North American Porcupine

North American Porcupine
North American Porcupine
Jeff Foott/DCI |

When threatened, a porcupine turns away from its attacker and erects the quills on its back; upright, they detach easily if they are touched (or bitten).

The porcupine may also back up and swing its tail for additional force.

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These solitary nocturnal creatures feed on leaves, berries, roots, seeds, twigs, and bark.

Adept climbers, they ascend trees for food, to escape predators, and to sleep.

The female's estrus lasts from eight to twelve hours and the normally sedentary male searches for her by her smell.

Their courtship is accompanied by loud screeches, and the male mounts her carefully from behind, a mating position adopted by most mammals.

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Animal Facts

Name: North American Porcupine (Erethizon dorsatum)

Family: Erethizontidae (New World Porcupines)

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Range: Alaska, Canada, western United States, and northern Mexico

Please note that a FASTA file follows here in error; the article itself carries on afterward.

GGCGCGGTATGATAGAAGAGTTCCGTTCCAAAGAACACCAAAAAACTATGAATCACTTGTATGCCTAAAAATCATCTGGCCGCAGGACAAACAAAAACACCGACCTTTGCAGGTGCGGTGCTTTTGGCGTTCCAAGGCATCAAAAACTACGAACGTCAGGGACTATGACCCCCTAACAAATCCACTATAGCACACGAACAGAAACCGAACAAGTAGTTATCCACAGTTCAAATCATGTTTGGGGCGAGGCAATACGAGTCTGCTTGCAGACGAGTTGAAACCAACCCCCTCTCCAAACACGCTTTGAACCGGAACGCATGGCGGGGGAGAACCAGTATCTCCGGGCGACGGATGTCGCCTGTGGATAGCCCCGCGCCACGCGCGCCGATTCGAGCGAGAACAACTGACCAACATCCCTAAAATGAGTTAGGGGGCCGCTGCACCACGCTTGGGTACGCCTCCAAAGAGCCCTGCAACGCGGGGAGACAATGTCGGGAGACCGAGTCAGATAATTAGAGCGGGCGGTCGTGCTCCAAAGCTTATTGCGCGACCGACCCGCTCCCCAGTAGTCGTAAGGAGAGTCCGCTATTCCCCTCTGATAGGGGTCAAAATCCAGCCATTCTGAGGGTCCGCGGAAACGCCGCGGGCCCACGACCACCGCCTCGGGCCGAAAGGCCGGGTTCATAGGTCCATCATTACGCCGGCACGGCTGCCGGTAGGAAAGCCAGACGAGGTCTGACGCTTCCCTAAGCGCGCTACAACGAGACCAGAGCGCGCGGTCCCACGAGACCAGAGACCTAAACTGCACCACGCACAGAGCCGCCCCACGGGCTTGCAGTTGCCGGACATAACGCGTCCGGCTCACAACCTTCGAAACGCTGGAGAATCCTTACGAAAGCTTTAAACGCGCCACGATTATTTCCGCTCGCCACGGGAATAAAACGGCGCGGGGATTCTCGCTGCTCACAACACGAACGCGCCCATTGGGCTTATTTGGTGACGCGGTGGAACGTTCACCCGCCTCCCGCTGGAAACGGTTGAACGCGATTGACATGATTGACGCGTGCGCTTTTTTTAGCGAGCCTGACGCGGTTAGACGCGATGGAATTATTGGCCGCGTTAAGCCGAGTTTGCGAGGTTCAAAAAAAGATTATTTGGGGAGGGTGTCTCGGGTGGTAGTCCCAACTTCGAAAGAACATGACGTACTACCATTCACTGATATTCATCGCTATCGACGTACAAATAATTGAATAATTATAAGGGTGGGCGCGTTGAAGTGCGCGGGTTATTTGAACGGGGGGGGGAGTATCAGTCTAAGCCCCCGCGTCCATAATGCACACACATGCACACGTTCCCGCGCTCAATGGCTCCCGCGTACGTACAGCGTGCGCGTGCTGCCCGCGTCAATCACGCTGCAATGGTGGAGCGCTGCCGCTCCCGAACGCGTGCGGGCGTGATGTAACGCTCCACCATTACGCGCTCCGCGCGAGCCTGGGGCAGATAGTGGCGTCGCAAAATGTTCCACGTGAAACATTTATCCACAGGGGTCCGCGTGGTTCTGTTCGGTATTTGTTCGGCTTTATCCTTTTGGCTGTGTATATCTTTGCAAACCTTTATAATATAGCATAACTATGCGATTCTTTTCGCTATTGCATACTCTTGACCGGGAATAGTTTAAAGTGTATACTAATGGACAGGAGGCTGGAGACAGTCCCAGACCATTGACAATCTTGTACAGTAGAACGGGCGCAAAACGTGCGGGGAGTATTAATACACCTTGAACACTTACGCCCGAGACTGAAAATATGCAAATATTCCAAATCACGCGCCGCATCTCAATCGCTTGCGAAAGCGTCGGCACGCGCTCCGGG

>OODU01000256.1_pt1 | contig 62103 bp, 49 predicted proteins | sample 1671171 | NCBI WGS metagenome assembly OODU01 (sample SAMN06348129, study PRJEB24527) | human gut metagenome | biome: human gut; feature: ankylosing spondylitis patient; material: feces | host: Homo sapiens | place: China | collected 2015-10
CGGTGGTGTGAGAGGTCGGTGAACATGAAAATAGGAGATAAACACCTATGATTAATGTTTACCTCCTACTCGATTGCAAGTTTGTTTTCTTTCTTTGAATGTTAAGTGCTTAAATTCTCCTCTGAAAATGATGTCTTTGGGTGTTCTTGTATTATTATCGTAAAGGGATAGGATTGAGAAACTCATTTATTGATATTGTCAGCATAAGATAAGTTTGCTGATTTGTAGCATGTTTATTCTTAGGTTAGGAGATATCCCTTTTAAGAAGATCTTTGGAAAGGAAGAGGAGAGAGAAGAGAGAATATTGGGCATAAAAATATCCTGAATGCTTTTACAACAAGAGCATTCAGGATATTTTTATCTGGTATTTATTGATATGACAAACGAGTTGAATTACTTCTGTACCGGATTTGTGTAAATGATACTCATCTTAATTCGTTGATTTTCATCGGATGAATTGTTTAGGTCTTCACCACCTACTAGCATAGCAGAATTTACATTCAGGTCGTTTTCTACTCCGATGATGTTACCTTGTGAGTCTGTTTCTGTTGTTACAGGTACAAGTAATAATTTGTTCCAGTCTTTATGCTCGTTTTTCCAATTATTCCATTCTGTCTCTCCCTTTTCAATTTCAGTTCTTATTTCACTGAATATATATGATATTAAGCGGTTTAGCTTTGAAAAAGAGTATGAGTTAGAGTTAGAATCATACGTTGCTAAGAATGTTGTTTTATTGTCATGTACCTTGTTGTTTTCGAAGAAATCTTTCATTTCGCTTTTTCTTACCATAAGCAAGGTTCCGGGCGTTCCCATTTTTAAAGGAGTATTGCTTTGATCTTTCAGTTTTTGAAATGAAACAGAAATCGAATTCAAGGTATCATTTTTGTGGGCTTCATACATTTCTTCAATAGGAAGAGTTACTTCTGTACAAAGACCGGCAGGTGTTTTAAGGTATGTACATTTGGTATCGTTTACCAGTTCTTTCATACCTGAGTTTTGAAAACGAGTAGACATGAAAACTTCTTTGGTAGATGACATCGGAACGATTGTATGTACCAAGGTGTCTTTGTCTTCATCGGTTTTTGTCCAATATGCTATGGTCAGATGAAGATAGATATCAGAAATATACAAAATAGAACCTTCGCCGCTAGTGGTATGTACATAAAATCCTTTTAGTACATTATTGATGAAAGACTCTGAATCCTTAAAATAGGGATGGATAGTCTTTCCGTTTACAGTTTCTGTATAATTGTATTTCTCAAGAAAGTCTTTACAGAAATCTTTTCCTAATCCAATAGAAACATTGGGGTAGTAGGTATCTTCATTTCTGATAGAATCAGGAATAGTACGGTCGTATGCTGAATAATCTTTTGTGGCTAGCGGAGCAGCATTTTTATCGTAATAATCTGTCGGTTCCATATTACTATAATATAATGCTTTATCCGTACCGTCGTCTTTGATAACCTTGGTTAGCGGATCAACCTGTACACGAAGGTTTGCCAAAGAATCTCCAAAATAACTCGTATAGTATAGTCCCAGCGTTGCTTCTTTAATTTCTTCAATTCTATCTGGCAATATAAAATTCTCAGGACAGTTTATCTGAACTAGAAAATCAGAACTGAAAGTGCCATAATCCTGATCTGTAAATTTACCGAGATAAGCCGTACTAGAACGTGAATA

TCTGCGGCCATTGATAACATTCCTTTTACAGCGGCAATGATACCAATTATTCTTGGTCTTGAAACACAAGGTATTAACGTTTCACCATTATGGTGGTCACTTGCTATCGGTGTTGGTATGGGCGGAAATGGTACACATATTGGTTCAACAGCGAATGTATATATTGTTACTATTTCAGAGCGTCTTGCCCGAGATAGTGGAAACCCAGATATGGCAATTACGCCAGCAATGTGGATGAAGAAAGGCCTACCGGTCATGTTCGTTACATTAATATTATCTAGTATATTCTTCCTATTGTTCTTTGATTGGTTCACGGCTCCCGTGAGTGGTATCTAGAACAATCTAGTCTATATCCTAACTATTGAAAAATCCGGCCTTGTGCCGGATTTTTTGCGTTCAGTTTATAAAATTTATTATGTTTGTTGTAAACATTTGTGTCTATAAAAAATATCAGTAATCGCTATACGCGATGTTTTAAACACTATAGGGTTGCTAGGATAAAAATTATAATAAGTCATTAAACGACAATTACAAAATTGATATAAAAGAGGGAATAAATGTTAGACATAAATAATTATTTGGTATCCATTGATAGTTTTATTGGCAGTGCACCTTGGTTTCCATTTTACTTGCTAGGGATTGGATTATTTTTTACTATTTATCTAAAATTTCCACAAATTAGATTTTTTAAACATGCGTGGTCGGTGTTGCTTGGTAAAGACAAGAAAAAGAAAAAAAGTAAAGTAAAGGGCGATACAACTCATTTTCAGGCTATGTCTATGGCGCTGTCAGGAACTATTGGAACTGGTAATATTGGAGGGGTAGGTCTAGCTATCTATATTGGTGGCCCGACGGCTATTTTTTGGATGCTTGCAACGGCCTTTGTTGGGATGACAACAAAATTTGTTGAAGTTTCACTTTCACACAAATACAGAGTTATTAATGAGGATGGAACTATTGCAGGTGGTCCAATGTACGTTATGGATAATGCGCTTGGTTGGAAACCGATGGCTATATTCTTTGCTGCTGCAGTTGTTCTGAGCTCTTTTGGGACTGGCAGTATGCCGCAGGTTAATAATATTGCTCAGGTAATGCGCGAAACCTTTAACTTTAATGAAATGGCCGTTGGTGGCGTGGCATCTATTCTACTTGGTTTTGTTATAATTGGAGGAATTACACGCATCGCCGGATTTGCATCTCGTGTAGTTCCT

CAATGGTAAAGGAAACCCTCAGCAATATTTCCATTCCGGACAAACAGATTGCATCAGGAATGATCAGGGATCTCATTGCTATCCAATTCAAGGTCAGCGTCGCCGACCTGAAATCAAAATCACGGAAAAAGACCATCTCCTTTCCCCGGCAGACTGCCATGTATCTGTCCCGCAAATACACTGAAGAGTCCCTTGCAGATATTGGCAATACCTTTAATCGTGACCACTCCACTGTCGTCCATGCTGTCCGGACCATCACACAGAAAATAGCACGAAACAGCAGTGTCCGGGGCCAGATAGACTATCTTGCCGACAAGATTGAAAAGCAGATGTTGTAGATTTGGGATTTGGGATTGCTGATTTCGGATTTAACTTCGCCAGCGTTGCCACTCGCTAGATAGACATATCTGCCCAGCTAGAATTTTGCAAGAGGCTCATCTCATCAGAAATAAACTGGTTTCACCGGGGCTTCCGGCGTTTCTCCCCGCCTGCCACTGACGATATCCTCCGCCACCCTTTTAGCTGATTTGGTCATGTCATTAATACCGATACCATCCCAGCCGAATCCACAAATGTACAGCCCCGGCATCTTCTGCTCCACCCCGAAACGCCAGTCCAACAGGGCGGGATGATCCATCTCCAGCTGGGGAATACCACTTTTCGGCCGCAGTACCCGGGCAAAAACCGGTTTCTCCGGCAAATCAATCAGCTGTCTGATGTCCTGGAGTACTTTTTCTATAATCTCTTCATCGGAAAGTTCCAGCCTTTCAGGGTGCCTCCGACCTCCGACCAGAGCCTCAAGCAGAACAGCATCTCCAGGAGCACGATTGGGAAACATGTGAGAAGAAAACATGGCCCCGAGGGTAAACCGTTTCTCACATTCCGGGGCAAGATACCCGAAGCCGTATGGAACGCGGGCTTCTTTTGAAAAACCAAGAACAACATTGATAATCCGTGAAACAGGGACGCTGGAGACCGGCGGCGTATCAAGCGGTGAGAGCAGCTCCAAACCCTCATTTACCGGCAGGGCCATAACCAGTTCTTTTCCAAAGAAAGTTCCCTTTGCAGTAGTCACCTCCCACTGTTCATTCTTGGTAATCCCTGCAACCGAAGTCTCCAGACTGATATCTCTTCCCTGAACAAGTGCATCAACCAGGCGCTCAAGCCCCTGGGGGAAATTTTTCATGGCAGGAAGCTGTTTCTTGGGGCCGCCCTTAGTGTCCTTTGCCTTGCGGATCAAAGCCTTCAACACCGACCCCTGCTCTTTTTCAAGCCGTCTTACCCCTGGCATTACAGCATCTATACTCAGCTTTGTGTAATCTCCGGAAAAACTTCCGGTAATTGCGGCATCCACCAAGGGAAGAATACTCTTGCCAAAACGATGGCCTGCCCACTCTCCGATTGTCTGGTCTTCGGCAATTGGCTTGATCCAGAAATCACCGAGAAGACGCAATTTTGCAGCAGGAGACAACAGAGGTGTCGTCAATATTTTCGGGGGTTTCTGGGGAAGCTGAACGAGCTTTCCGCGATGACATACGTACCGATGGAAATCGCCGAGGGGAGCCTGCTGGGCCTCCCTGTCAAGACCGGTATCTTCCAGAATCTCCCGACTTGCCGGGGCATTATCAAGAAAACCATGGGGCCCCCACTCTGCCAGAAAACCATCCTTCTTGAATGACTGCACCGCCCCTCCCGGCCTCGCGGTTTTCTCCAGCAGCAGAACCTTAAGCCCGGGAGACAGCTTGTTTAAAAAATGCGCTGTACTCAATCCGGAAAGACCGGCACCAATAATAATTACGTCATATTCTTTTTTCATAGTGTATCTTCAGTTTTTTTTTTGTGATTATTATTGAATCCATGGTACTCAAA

Habitat: Forest to desert

Diet: Evergreen needles, cambium, back, buds, twigs, roots, stems, leaves, flowers, berries, nuts, and other vegetation

Head and Body Length: 18 to 25 inches (46 to 63 cm)

Tail Length: 5.5 to 12 inches (14 to 30 cm)

Weight: 9 to 40 pounds (4 to 18 kg)

Life Cycle: Mating September to November; gestation 200 to 217 days, one (sometimes two) young born

Description: Dark brown coat; small head; sharp. barbed quills — yellowish at the base, dark at the tip; stiff guard hairs; wooly underfur; robust body; short legs; short, thick tail

Conservation Status: Common

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